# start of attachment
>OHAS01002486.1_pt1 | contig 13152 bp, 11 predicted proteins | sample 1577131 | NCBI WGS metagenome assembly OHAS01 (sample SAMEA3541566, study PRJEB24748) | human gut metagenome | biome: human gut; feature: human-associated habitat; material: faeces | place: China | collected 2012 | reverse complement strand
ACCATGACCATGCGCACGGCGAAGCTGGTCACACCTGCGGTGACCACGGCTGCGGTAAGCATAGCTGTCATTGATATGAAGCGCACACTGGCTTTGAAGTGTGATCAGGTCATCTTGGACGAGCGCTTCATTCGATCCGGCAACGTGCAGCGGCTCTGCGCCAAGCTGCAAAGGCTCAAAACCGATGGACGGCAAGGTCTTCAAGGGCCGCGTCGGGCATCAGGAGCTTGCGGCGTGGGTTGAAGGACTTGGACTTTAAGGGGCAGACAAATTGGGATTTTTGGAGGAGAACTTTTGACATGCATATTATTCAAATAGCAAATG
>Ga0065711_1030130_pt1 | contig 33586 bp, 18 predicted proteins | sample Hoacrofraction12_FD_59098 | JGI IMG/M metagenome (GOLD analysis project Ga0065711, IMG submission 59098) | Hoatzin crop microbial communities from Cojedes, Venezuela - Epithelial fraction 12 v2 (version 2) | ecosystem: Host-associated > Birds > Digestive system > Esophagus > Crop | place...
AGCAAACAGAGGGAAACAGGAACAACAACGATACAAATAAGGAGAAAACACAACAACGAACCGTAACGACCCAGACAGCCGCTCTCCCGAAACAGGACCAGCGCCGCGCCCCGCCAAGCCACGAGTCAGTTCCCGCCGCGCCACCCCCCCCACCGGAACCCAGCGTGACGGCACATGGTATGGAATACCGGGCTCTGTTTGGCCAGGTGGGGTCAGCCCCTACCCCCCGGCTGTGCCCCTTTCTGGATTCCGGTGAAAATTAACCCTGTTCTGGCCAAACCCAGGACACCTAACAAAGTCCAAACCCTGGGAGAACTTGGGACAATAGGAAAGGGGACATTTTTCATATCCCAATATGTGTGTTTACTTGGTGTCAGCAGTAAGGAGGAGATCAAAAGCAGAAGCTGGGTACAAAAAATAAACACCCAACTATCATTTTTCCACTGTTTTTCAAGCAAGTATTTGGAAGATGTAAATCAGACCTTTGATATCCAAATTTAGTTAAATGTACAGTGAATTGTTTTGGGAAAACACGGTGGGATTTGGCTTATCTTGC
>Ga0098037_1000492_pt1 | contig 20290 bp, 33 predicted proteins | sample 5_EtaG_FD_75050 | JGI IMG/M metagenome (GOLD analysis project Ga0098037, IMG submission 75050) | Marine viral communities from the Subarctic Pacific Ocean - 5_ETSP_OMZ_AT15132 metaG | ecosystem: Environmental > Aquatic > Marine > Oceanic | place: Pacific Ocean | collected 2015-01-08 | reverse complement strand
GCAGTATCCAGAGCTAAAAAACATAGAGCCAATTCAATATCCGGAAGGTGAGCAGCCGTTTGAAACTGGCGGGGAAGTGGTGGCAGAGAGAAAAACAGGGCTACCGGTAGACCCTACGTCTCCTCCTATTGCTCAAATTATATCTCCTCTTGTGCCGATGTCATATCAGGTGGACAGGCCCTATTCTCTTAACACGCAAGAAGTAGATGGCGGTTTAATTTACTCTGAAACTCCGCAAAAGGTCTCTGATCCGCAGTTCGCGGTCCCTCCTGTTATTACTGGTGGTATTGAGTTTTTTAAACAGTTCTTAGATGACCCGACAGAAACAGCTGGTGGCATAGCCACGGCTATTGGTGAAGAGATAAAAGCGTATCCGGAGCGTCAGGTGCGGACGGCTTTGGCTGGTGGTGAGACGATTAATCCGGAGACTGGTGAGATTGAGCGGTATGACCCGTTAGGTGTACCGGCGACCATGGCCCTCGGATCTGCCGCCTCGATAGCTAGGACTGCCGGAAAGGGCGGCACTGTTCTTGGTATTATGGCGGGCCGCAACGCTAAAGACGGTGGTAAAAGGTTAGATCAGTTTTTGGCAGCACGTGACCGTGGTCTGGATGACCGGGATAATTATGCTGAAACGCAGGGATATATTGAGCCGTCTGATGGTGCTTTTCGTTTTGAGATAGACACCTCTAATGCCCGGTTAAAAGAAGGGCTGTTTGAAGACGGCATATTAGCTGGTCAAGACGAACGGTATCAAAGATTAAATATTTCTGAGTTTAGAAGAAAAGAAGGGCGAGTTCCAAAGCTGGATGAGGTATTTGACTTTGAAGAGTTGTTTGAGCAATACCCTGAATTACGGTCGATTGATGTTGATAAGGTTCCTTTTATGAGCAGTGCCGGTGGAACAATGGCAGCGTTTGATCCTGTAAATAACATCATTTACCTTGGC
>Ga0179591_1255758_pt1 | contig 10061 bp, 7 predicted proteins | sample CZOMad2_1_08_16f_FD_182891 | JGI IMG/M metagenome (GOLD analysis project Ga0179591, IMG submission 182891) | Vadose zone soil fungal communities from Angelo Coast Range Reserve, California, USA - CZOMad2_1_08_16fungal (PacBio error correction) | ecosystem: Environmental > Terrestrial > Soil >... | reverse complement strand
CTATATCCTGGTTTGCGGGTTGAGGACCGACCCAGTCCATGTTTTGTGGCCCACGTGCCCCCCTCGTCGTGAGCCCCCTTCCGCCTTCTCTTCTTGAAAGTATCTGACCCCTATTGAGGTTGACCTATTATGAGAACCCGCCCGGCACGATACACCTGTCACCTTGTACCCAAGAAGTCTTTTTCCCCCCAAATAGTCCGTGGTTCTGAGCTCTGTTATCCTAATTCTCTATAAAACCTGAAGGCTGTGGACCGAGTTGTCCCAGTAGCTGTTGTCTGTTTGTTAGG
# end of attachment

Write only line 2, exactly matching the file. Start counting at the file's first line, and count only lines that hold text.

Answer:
ACCATGACCATGCGCACGGCGAAGCTGGTCACACCTGCGGTGACCACGGCTGCGGTAAGCATAGCTGTCATTGATATGAAGCGCACACTGGCTTTGAAGTGTGATCAGGTCATCTTGGACGAGCGCTTCATTCGATCCGGCAACGTGCAGCGGCTCTGCGCCAAGCTGCAAAGGCTCAAAACCGATGGACGGCAAGGTCTTCAAGGGCCGCGTCGGGCATCAGGAGCTTGCGGCGTGGGTTGAAGGACTTGGACTTTAAGGGGCAGACAAATTGGGATTTTTGGAGGAGAACTTTTGACATGCATATTATTCAAATAGCAAATG